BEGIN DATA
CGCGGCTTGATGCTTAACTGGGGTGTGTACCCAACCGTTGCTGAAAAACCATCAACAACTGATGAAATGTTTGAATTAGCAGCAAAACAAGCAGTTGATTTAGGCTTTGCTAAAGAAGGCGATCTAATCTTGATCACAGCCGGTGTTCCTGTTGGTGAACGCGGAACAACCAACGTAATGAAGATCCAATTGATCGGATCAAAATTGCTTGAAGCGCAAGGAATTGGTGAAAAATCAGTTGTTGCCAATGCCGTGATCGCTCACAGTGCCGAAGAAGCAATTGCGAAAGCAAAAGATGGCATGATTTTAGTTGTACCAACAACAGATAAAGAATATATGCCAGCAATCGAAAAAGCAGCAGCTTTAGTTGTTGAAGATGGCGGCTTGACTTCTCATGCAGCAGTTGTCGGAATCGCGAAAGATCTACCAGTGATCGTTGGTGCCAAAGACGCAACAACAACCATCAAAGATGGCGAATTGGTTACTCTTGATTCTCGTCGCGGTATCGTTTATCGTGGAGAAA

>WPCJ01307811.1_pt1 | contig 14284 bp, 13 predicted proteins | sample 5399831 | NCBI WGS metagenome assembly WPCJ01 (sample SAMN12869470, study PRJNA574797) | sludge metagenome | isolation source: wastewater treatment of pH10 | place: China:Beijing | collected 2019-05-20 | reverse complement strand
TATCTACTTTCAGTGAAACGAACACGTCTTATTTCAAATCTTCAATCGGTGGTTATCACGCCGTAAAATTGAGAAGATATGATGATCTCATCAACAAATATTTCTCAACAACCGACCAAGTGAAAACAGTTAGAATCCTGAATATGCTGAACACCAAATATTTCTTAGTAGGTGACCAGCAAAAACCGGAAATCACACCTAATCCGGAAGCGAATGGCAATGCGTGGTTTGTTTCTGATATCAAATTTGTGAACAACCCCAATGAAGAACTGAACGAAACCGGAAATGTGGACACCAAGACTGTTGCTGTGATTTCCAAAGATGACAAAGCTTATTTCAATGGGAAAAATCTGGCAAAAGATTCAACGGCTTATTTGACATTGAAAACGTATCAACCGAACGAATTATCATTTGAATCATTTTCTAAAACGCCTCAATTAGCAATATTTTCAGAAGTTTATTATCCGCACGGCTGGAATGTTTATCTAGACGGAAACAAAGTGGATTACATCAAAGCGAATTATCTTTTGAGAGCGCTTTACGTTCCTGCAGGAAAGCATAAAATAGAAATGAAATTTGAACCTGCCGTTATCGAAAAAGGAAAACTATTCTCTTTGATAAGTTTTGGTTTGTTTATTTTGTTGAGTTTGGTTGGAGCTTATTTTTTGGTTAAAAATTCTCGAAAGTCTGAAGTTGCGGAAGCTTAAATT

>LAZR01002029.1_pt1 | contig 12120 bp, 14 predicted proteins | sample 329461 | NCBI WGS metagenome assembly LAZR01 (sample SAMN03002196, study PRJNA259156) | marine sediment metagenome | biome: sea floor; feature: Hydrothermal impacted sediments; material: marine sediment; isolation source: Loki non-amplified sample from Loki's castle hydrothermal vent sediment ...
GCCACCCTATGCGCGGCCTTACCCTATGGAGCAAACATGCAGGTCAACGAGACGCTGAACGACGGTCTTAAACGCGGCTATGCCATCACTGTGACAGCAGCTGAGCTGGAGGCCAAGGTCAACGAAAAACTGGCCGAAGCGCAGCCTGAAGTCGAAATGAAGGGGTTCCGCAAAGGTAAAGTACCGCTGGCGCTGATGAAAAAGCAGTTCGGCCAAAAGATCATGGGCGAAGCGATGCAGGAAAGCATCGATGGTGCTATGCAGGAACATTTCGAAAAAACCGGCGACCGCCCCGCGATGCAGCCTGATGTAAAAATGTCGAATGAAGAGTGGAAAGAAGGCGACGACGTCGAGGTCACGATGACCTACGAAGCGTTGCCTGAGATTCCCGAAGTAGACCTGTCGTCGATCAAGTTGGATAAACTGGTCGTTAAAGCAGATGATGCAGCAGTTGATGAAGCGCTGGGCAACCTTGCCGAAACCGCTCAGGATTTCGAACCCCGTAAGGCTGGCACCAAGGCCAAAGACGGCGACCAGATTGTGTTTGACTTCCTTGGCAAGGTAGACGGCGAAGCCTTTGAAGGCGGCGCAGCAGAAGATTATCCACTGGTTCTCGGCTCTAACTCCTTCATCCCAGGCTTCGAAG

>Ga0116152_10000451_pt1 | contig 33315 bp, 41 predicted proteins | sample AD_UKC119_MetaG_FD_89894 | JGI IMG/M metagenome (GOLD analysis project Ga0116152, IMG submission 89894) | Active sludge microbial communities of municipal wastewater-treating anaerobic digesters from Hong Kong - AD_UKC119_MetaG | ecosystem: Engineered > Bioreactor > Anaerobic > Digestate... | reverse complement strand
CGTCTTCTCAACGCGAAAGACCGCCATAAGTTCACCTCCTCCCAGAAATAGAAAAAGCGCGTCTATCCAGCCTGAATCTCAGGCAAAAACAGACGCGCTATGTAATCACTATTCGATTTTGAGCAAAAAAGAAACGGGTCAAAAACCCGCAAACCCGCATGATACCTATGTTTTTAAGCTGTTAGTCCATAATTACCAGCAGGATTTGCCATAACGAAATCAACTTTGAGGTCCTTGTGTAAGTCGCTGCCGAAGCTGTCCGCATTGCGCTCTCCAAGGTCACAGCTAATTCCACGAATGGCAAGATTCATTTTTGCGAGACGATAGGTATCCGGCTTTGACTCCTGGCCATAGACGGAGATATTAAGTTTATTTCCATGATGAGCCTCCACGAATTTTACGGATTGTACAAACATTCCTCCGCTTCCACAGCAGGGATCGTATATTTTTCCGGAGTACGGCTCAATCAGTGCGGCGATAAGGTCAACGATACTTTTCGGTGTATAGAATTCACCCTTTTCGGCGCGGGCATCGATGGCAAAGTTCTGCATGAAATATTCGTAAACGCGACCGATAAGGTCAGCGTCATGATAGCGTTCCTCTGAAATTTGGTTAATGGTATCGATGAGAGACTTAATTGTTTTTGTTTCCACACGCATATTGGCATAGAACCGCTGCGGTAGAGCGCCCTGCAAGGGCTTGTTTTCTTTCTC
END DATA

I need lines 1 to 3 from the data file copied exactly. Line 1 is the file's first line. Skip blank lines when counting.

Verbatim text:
CGCGGCTTGATGCTTAACTGGGGTGTGTACCCAACCGTTGCTGAAAAACCATCAACAACTGATGAAATGTTTGAATTAGCAGCAAAACAAGCAGTTGATTTAGGCTTTGCTAAAGAAGGCGATCTAATCTTGATCACAGCCGGTGTTCCTGTTGGTGAACGCGGAACAACCAACGTAATGAAGATCCAATTGATCGGATCAAAATTGCTTGAAGCGCAAGGAATTGGTGAAAAATCAGTTGTTGCCAATGCCGTGATCGCTCACAGTGCCGAAGAAGCAATTGCGAAAGCAAAAGATGGCATGATTTTAGTTGTACCAACAACAGATAAAGAATATATGCCAGCAATCGAAAAAGCAGCAGCTTTAGTTGTTGAAGATGGCGGCTTGACTTCTCATGCAGCAGTTGTCGGAATCGCGAAAGATCTACCAGTGATCGTTGGTGCCAAAGACGCAACAACAACCATCAAAGATGGCGAATTGGTTACTCTTGATTCTCGTCGCGGTATCGTTTATCGTGGAGAAA

>WPCJ01307811.1_pt1 | contig 14284 bp, 13 predicted proteins | sample 5399831 | NCBI WGS metagenome assembly WPCJ01 (sample SAMN12869470, study PRJNA574797) | sludge metagenome | isolation source: wastewater treatment of pH10 | place: China:Beijing | collected 2019-05-20 | reverse complement strand
TATCTACTTTCAGTGAAACGAACACGTCTTATTTCAAATCTTCAATCGGTGGTTATCACGCCGTAAAATTGAGAAGATATGATGATCTCATCAACAAATATTTCTCAACAACCGACCAAGTGAAAACAGTTAGAATCCTGAATATGCTGAACACCAAATATTTCTTAGTAGGTGACCAGCAAAAACCGGAAATCACACCTAATCCGGAAGCGAATGGCAATGCGTGGTTTGTTTCTGATATCAAATTTGTGAACAACCCCAATGAAGAACTGAACGAAACCGGAAATGTGGACACCAAGACTGTTGCTGTGATTTCCAAAGATGACAAAGCTTATTTCAATGGGAAAAATCTGGCAAAAGATTCAACGGCTTATTTGACATTGAAAACGTATCAACCGAACGAATTATCATTTGAATCATTTTCTAAAACGCCTCAATTAGCAATATTTTCAGAAGTTTATTATCCGCACGGCTGGAATGTTTATCTAGACGGAAACAAAGTGGATTACATCAAAGCGAATTATCTTTTGAGAGCGCTTTACGTTCCTGCAGGAAAGCATAAAATAGAAATGAAATTTGAACCTGCCGTTATCGAAAAAGGAAAACTATTCTCTTTGATAAGTTTTGGTTTGTTTATTTTGTTGAGTTTGGTTGGAGCTTATTTTTTGGTTAAAAATTCTCGAAAGTCTGAAGTTGCGGAAGCTTAAATT